Cricket Cricket World Cup 2019

Is Ambati Rayudu the answer to India’s No. 4 conundrum?

One jigsaw that was missing in India’s World Cup puzzle was the no. 4 batting position – a search that began after the ICC World Cup 2015. In this three-year period, the management experimented with 11 batsmen at no. 4, including Virat Kohli and MS Dhoni.

This particular batting position demands resilience and a strong mindset because it is the link between the top order and the lower middle order. It was thus no surprise that even the best in the business failed to own the no. 4 spot.

Ambati Rayudu – Captain Kohli’s choice for the coveted batting position

For Kohli, the Andhra Pradesh born Rayudu can solve the muddle existing in the middle.
For Kohli, the Andhra Pradesh born Rayudu can solve the muddle existing in the middle.

“Hopefully, he has solved all the mysteries of No 4. I guess till the World Cup there will be no questions on No 4. He batted brilliantly [against the West Indies],” Virat Kohli told the media after Rayudu’s recent century in Mumbai.

It took three years for an Indian captain (MS Dhoni in the past) to confidently name someone for the No. 4 position. For Kohli, the Andhra Pradesh born Rayudu can solve the muddle existing in the middle.

Kohli’s confidence came after the right-hander impressed in the Asia Cup 2018 and carried the same form into the ODIs against the Windies. Rayudu forced the national selectors to take note of his performances when he amassed 602 runs at an average of 43 and strike rate of 149 in IPL 2018. The T20 tournament was his point of catharsis. However, he failed to pass the yo-yo test and was thus left out of the tour to England earlier this year.

Rayudu worked harder on his fitness, passed the fitness test, and got selected for the Asia Cup which was played in the UAE recently. In the absence of Kohli, Rayudu batted at No 3 in five matches and opened in one match – the one against Afghanistan. Two half-centuries in the tournament, plus two other crucial knocks, meant that Rayudu had made his place in the team for the upcoming tournaments as well.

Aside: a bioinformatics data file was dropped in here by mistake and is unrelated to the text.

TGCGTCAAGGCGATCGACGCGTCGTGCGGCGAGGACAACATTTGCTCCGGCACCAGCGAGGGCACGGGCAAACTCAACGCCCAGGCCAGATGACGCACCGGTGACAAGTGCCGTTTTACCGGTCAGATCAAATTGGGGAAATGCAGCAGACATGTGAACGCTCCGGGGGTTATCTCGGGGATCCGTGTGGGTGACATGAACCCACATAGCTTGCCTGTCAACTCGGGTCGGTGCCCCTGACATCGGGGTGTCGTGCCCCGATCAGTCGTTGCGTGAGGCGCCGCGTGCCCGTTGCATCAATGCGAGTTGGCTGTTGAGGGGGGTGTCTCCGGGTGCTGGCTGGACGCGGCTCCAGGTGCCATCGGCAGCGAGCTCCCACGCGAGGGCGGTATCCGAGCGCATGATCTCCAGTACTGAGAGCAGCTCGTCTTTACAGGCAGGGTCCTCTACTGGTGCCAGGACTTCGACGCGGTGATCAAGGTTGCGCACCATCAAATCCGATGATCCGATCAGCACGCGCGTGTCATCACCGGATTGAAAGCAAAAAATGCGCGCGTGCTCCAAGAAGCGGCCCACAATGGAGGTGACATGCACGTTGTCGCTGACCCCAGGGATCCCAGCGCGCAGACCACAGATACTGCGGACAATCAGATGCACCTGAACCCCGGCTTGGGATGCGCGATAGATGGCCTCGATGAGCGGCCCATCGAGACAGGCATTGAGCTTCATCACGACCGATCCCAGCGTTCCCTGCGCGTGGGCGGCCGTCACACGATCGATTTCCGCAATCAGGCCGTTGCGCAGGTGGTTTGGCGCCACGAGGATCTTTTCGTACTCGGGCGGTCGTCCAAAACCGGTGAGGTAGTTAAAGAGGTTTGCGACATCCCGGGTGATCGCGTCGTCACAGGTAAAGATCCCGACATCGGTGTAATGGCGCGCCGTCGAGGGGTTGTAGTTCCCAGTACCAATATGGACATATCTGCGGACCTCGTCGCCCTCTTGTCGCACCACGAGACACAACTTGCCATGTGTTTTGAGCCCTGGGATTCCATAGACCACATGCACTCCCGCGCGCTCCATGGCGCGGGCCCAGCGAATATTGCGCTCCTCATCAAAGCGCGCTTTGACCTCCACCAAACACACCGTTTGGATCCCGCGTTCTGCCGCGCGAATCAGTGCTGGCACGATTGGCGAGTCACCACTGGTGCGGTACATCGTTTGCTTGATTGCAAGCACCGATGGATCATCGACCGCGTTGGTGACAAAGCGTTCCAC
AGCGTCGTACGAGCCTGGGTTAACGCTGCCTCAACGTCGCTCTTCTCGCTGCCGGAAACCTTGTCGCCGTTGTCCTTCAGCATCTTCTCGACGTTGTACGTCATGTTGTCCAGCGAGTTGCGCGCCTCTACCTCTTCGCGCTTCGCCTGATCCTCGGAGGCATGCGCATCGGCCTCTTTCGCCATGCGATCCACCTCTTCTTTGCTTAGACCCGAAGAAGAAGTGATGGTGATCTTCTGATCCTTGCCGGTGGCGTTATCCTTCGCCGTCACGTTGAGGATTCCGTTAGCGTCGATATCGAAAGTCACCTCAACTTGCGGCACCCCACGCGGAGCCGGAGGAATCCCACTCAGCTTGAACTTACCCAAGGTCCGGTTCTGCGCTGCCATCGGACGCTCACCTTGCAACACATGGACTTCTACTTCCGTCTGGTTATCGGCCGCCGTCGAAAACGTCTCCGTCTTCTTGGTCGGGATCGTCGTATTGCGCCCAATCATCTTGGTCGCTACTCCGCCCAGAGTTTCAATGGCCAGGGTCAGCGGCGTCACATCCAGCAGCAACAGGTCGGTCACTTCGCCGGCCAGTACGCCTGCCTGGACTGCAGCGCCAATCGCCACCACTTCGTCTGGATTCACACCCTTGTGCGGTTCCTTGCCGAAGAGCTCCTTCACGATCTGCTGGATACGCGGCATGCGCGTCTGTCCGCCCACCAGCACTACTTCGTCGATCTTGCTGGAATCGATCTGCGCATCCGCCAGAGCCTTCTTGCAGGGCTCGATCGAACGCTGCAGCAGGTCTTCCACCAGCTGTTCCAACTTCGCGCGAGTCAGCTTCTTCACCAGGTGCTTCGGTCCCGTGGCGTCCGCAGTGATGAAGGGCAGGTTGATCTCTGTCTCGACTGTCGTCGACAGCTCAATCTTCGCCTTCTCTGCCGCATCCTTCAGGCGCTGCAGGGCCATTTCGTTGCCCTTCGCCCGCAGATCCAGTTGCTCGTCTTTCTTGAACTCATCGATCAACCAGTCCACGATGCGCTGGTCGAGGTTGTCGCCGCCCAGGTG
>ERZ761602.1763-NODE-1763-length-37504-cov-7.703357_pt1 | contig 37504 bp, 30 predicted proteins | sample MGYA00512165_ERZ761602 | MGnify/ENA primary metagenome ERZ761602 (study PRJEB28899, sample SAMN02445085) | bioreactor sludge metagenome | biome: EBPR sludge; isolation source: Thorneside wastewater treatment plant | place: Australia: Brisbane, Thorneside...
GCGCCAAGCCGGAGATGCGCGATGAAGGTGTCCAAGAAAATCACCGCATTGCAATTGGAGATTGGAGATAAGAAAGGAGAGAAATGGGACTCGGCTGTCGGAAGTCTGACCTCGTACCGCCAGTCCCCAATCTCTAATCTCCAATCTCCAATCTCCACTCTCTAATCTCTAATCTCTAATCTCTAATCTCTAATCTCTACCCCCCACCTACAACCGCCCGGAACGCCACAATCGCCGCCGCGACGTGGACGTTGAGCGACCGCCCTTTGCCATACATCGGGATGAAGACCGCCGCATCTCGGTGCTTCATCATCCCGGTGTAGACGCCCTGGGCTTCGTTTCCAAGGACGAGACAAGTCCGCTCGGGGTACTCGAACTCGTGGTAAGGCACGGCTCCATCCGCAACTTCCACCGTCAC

His inclusion in the ODI squad to face the Windies was given, and once again, he grabbed the opportunity with both hands. 217 runs from four innings, including a fine century, all of that at no. 4.

Designed to play in the middle

Virat Kohli said that Ambati Rayudu is designed to play in the middle
Virat Kohli said that Ambati Rayudu is designed to play in the middle

What stood out in his century at the Brabourne stadium, was the way in which Rayudu paced his innings. Batting as a second fiddle to Rohit Sharma, the 33-year-old scored the first 50 runs off 51 balls, and the remaining 50 in only 29 balls. Rohit on the other end was batting in rhythm, which is why it was important for Rayudu to pace his innings as per the situation, and so he did.

The Hyderabadi has sufficient international experience too – 45 ODIs in a career spanning across 5 years.  Also, he has been playing first class cricket since 2001 and has ample experience on that front as well.

“I don’t think it’s (the No. 4 position) is new to me because it’s a position I’ve played a lot in and there’s nothing new they’ve asked me to do. They’ve asked me to go out and play my game,” said Rayudu.

For someone who debuted in 2013 and boasts of an ODI average of 51.67, it is surprising that he wasn’t a big name in the team until the Asia Cup. Perhaps, Rayudu dug his own grave when he was caught in off-field controversies more than once. His debut and initial innings looked very promising, but he invited trouble when he chose to play in the rebel Indian Cricket League in 2007.

This meant that he couldn’t play for the BCCI until he accepted their amnesty offer in 2009 and played the IPL.

7 months to the World Cup – Rayudu’s best chance to prove his mettle

For someone who has never been a regular in the team, it must have felt huge to be called a certainty for the World Cup by the skipper himself. However, the Indian management doesn’t usually give a longer rope to players who fail to perform, and this should not be repeated with Rayudu.

The series against Australia and New Zealand will be the big test for the right-hander, who has competition from players like Dinesh Karthik, Manish Pandey, and Shreyas Iyer.

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Front seat at the HPCA, Himalayan peaks around, India-Pakistan on the ground, chicken momos in my mouth - my kind of ideal. Columnist for Scroll, The Quint, Times Now and many more.

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